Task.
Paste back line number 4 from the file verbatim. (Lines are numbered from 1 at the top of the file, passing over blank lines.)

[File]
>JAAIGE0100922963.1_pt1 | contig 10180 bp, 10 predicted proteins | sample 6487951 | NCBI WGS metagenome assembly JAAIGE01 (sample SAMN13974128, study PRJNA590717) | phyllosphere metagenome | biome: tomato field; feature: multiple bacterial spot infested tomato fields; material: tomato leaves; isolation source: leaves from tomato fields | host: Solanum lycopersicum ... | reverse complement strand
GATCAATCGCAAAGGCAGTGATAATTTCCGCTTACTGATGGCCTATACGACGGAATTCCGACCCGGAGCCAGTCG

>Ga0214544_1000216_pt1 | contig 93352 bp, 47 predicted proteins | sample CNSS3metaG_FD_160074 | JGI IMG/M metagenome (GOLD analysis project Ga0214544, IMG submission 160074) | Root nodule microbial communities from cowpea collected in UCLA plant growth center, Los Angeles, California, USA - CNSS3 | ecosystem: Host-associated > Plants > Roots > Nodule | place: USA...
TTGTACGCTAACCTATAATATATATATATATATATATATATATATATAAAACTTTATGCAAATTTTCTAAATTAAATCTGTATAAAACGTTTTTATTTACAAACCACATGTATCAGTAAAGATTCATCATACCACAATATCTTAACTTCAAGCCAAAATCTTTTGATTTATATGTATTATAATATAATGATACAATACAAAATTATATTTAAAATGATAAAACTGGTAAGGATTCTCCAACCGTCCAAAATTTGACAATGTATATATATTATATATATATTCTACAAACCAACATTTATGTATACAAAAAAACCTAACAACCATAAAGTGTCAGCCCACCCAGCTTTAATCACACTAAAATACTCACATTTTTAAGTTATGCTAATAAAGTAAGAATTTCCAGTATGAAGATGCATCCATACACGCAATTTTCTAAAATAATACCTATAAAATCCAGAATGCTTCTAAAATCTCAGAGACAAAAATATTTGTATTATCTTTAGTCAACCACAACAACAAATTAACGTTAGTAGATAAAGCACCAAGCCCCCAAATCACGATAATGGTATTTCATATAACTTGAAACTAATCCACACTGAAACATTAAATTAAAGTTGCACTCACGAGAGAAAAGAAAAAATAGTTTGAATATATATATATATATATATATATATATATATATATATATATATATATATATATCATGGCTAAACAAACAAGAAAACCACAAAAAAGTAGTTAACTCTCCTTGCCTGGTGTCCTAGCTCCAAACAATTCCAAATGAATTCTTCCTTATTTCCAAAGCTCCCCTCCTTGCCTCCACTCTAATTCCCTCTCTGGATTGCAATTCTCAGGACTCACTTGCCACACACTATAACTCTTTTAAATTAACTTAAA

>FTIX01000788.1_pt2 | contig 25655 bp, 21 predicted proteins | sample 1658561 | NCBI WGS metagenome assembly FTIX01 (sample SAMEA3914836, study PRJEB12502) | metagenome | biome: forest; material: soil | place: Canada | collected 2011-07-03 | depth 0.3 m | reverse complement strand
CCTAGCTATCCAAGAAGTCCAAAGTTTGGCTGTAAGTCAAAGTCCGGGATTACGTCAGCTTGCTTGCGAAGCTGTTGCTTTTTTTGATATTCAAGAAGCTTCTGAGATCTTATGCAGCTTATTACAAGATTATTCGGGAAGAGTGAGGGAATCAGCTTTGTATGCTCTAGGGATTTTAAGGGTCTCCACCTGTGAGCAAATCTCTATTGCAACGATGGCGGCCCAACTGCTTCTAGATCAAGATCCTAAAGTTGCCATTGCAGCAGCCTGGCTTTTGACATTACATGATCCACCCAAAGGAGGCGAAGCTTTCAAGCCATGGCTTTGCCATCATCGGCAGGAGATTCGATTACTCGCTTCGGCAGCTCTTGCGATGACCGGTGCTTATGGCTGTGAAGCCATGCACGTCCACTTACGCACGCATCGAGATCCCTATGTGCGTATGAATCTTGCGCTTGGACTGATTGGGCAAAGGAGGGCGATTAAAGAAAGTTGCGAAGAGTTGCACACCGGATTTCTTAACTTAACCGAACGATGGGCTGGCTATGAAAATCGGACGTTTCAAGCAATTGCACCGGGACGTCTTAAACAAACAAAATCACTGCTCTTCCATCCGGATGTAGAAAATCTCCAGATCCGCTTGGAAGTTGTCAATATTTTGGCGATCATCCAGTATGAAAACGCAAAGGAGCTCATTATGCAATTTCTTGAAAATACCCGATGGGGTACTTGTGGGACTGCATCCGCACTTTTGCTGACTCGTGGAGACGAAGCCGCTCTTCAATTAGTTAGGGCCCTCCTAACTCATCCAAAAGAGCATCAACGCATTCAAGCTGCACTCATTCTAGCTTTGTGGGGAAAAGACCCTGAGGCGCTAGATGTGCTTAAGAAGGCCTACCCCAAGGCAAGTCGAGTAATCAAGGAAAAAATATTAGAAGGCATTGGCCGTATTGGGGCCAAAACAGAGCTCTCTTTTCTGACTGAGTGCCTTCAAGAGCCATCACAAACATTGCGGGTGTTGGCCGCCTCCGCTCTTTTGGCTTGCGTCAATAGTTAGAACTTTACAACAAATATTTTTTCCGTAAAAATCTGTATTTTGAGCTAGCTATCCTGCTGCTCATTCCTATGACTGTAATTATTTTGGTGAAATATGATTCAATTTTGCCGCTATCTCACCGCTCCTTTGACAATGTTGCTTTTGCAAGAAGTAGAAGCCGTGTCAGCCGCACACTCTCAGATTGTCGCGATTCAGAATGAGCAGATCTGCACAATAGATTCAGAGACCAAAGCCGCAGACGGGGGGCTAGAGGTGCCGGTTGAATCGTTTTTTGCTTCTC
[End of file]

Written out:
TTGTACGCTAACCTATAATATATATATATATATATATATATATATATAAAACTTTATGCAAATTTTCTAAATTAAATCTGTATAAAACGTTTTTATTTACAAACCACATGTATCAGTAAAGATTCATCATACCACAATATCTTAACTTCAAGCCAAAATCTTTTGATTTATATGTATTATAATATAATGATACAATACAAAATTATATTTAAAATGATAAAACTGGTAAGGATTCTCCAACCGTCCAAAATTTGACAATGTATATATATTATATATATATTCTACAAACCAACATTTATGTATACAAAAAAACCTAACAACCATAAAGTGTCAGCCCACCCAGCTTTAATCACACTAAAATACTCACATTTTTAAGTTATGCTAATAAAGTAAGAATTTCCAGTATGAAGATGCATCCATACACGCAATTTTCTAAAATAATACCTATAAAATCCAGAATGCTTCTAAAATCTCAGAGACAAAAATATTTGTATTATCTTTAGTCAACCACAACAACAAATTAACGTTAGTAGATAAAGCACCAAGCCCCCAAATCACGATAATGGTATTTCATATAACTTGAAACTAATCCACACTGAAACATTAAATTAAAGTTGCACTCACGAGAGAAAAGAAAAAATAGTTTGAATATATATATATATATATATATATATATATATATATATATATATATATATATATCATGGCTAAACAAACAAGAAAACCACAAAAAAGTAGTTAACTCTCCTTGCCTGGTGTCCTAGCTCCAAACAATTCCAAATGAATTCTTCCTTATTTCCAAAGCTCCCCTCCTTGCCTCCACTCTAATTCCCTCTCTGGATTGCAATTCTCAGGACTCACTTGCCACACACTATAACTCTTTTAAATTAACTTAAA